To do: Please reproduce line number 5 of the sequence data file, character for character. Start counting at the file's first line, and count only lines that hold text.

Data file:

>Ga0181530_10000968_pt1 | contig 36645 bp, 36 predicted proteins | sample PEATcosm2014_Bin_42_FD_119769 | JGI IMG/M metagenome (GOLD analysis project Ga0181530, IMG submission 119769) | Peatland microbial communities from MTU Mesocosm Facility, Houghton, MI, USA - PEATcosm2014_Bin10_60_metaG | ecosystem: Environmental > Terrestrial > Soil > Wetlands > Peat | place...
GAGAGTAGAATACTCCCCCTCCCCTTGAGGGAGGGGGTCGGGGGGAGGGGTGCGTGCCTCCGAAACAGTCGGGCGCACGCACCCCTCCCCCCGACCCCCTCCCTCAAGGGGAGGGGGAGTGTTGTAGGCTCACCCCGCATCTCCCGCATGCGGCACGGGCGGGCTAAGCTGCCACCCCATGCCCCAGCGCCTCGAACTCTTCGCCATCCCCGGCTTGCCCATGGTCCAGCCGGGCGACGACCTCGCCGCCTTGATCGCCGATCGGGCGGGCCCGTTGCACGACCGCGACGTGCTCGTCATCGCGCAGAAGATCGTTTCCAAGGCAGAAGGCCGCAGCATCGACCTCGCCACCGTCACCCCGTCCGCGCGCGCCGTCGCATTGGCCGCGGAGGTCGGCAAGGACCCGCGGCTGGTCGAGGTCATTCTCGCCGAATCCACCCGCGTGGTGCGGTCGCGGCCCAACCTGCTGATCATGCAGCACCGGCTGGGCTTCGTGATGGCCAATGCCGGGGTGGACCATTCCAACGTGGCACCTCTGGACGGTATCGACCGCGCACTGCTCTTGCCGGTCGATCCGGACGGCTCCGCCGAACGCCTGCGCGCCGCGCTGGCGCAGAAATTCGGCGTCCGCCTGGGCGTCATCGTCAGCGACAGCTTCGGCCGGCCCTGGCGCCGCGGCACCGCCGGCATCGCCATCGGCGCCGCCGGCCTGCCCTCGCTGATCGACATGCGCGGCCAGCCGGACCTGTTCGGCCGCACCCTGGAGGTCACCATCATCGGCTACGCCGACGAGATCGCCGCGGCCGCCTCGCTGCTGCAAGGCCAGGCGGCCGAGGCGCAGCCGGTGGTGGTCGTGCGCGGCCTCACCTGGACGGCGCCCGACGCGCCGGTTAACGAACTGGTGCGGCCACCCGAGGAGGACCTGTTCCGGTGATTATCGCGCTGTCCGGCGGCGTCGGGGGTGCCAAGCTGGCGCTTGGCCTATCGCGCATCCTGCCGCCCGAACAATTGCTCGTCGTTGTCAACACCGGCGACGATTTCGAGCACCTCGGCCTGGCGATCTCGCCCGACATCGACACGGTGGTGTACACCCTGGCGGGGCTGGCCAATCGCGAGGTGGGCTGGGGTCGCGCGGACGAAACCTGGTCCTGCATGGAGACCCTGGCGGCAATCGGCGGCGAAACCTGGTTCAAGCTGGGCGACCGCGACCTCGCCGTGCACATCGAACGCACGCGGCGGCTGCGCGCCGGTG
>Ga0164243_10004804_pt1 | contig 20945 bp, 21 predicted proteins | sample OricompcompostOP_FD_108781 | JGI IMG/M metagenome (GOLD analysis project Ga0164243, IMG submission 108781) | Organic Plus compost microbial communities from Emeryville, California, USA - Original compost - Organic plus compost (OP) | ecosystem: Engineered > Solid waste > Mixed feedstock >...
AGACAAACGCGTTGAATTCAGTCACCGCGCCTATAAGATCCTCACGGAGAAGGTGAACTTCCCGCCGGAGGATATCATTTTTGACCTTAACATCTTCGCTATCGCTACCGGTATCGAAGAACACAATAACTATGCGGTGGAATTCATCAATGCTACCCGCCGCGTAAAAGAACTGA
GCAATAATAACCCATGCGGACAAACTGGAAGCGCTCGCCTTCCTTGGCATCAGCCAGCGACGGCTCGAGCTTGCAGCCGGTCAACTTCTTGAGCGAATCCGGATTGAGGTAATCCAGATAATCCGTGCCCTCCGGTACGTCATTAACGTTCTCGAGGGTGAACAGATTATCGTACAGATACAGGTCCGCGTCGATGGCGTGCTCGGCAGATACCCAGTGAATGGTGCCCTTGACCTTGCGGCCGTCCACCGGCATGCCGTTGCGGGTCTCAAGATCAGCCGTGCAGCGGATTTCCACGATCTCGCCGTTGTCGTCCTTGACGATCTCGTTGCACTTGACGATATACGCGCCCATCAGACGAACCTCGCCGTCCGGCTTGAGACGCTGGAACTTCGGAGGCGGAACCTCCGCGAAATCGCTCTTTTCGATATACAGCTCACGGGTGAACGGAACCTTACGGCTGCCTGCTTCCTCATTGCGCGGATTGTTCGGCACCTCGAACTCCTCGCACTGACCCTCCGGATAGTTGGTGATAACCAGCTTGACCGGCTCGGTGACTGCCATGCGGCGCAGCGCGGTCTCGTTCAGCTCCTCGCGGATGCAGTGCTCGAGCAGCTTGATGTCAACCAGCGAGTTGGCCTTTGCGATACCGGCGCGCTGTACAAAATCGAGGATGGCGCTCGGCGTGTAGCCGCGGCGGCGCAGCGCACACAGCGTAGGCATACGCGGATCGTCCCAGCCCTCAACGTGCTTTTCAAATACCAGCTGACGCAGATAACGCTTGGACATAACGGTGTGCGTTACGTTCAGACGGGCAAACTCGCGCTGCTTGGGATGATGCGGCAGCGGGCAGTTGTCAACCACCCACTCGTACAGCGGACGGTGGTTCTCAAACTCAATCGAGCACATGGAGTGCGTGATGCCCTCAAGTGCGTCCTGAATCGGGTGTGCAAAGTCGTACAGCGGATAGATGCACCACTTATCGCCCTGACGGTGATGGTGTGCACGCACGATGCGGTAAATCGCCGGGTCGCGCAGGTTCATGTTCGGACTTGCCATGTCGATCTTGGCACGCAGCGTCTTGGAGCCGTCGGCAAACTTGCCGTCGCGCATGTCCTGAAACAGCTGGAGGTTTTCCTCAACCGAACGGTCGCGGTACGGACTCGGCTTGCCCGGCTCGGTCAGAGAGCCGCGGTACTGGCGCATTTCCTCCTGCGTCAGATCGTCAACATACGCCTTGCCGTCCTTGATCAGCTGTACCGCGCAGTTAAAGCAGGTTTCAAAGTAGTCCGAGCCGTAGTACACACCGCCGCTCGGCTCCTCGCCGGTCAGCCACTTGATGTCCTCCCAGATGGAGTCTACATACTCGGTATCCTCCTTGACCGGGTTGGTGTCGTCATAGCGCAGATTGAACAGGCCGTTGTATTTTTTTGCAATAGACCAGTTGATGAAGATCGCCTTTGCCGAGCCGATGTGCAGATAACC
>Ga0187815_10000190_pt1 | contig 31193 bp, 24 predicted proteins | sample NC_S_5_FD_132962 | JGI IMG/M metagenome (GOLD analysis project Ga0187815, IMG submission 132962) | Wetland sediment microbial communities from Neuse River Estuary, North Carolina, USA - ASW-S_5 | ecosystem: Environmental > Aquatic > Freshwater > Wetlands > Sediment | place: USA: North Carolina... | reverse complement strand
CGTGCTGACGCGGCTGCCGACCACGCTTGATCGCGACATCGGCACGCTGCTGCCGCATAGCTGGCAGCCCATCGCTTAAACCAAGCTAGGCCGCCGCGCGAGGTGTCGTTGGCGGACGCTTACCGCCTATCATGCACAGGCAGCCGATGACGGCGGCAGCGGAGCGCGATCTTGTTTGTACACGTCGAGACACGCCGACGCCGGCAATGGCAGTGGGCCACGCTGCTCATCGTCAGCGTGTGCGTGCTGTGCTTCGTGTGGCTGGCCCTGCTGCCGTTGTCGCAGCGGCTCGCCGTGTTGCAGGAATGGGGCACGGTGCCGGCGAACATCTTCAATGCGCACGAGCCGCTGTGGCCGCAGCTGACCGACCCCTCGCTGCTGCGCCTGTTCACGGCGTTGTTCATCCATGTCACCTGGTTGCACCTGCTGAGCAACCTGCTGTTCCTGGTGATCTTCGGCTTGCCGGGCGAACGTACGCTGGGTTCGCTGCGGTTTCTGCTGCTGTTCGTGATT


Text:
GCAATAATAACCCATGCGGACAAACTGGAAGCGCTCGCCTTCCTTGGCATCAGCCAGCGACGGCTCGAGCTTGCAGCCGGTCAACTTCTTGAGCGAATCCGGATTGAGGTAATCCAGATAATCCGTGCCCTCCGGTACGTCATTAACGTTCTCGAGGGTGAACAGATTATCGTACAGATACAGGTCCGCGTCGATGGCGTGCTCGGCAGATACCCAGTGAATGGTGCCCTTGACCTTGCGGCCGTCCACCGGCATGCCGTTGCGGGTCTCAAGATCAGCCGTGCAGCGGATTTCCACGATCTCGCCGTTGTCGTCCTTGACGATCTCGTTGCACTTGACGATATACGCGCCCATCAGACGAACCTCGCCGTCCGGCTTGAGACGCTGGAACTTCGGAGGCGGAACCTCCGCGAAATCGCTCTTTTCGATATACAGCTCACGGGTGAACGGAACCTTACGGCTGCCTGCTTCCTCATTGCGCGGATTGTTCGGCACCTCGAACTCCTCGCACTGACCCTCCGGATAGTTGGTGATAACCAGCTTGACCGGCTCGGTGACTGCCATGCGGCGCAGCGCGGTCTCGTTCAGCTCCTCGCGGATGCAGTGCTCGAGCAGCTTGATGTCAACCAGCGAGTTGGCCTTTGCGATACCGGCGCGCTGTACAAAATCGAGGATGGCGCTCGGCGTGTAGCCGCGGCGGCGCAGCGCACACAGCGTAGGCATACGCGGATCGTCCCAGCCCTCAACGTGCTTTTCAAATACCAGCTGACGCAGATAACGCTTGGACATAACGGTGTGCGTTACGTTCAGACGGGCAAACTCGCGCTGCTTGGGATGATGCGGCAGCGGGCAGTTGTCAACCACCCACTCGTACAGCGGACGGTGGTTCTCAAACTCAATCGAGCACATGGAGTGCGTGATGCCCTCAAGTGCGTCCTGAATCGGGTGTGCAAAGTCGTACAGCGGATAGATGCACCACTTATCGCCCTGACGGTGATGGTGTGCACGCACGATGCGGTAAATCGCCGGGTCGCGCAGGTTCATGTTCGGACTTGCCATGTCGATCTTGGCACGCAGCGTCTTGGAGCCGTCGGCAAACTTGCCGTCGCGCATGTCCTGAAACAGCTGGAGGTTTTCCTCAACCGAACGGTCGCGGTACGGACTCGGCTTGCCCGGCTCGGTCAGAGAGCCGCGGTACTGGCGCATTTCCTCCTGCGTCAGATCGTCAACATACGCCTTGCCGTCCTTGATCAGCTGTACCGCGCAGTTAAAGCAGGTTTCAAAGTAGTCCGAGCCGTAGTACACACCGCCGCTCGGCTCCTCGCCGGTCAGCCACTTGATGTCCTCCCAGATGGAGTCTACATACTCGGTATCCTCCTTGACCGGGTTGGTGTCGTCATAGCGCAGATTGAACAGGCCGTTGTATTTTTTTGCAATAGACCAGTTGATGAAGATCGCCTTTGCCGAGCCGATGTGCAGATAACC